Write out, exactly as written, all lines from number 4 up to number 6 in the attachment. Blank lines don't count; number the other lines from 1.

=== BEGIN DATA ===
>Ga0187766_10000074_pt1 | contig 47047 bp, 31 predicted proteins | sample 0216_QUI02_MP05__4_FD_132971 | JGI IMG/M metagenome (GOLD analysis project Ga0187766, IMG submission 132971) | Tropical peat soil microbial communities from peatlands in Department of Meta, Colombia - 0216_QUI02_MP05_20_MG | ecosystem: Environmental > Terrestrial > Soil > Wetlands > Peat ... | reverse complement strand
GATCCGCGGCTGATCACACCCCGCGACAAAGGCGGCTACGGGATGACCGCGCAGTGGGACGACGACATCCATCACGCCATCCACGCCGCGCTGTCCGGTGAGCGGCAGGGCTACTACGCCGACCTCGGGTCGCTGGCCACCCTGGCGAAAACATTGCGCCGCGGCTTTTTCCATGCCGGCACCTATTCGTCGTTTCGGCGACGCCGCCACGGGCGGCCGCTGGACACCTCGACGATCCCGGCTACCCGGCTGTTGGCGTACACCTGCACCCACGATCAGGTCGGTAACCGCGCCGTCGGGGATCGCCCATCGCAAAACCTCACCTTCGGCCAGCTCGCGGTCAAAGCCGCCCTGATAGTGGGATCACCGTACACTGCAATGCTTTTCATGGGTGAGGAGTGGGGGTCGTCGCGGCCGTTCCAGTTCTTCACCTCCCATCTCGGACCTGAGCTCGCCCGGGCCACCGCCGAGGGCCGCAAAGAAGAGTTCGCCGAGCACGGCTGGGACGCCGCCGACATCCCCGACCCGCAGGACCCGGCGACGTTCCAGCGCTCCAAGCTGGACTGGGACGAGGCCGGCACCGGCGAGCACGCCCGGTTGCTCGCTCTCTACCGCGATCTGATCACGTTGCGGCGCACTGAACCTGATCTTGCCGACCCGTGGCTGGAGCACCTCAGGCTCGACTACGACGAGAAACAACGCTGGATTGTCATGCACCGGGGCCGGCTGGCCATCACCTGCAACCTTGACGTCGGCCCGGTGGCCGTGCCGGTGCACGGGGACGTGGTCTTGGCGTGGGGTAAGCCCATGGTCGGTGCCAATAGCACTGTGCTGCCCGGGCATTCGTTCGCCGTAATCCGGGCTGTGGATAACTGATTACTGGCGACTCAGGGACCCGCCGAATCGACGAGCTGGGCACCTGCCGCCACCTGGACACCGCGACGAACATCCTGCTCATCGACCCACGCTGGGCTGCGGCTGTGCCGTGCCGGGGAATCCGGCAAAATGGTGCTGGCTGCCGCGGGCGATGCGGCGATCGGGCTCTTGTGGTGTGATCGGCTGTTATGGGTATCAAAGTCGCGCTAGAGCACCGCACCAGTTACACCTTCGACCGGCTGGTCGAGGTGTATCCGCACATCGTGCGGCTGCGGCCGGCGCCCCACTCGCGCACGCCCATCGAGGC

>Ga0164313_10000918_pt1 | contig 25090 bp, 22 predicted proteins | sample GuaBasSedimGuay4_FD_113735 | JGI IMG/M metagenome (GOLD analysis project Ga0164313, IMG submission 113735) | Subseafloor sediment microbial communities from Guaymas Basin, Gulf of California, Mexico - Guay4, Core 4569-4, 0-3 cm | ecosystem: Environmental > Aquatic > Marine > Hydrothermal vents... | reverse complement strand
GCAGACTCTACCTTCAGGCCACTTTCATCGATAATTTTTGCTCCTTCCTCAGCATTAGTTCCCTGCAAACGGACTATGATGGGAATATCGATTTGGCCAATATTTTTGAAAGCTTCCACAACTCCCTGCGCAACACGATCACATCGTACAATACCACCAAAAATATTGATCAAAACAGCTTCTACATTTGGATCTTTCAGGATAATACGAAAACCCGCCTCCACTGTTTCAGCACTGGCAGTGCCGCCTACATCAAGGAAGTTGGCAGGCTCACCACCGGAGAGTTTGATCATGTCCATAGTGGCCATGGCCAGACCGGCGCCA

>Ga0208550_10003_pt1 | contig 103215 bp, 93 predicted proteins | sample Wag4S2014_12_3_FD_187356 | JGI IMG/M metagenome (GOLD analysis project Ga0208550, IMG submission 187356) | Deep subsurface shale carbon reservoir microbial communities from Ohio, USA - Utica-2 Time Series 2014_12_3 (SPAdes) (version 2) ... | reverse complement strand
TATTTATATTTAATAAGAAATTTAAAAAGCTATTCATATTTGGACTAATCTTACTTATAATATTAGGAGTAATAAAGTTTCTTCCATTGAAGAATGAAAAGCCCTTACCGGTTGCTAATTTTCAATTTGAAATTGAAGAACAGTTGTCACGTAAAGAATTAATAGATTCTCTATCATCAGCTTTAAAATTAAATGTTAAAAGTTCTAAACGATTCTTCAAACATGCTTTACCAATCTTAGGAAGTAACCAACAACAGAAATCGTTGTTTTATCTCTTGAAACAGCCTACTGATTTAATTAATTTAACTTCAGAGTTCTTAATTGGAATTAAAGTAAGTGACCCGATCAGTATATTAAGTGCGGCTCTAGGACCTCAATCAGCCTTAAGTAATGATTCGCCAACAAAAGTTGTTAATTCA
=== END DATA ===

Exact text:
GCAGACTCTACCTTCAGGCCACTTTCATCGATAATTTTTGCTCCTTCCTCAGCATTAGTTCCCTGCAAACGGACTATGATGGGAATATCGATTTGGCCAATATTTTTGAAAGCTTCCACAACTCCCTGCGCAACACGATCACATCGTACAATACCACCAAAAATATTGATCAAAACAGCTTCTACATTTGGATCTTTCAGGATAATACGAAAACCCGCCTCCACTGTTTCAGCACTGGCAGTGCCGCCTACATCAAGGAAGTTGGCAGGCTCACCACCGGAGAGTTTGATCATGTCCATAGTGGCCATGGCCAGACCGGCGCCA

>Ga0208550_10003_pt1 | contig 103215 bp, 93 predicted proteins | sample Wag4S2014_12_3_FD_187356 | JGI IMG/M metagenome (GOLD analysis project Ga0208550, IMG submission 187356) | Deep subsurface shale carbon reservoir microbial communities from Ohio, USA - Utica-2 Time Series 2014_12_3 (SPAdes) (version 2) ... | reverse complement strand
TATTTATATTTAATAAGAAATTTAAAAAGCTATTCATATTTGGACTAATCTTACTTATAATATTAGGAGTAATAAAGTTTCTTCCATTGAAGAATGAAAAGCCCTTACCGGTTGCTAATTTTCAATTTGAAATTGAAGAACAGTTGTCACGTAAAGAATTAATAGATTCTCTATCATCAGCTTTAAAATTAAATGTTAAAAGTTCTAAACGATTCTTCAAACATGCTTTACCAATCTTAGGAAGTAACCAACAACAGAAATCGTTGTTTTATCTCTTGAAACAGCCTACTGATTTAATTAATTTAACTTCAGAGTTCTTAATTGGAATTAAAGTAAGTGACCCGATCAGTATATTAAGTGCGGCTCTAGGACCTCAATCAGCCTTAAGTAATGATTCGCCAACAAAAGTTGTTAATTCA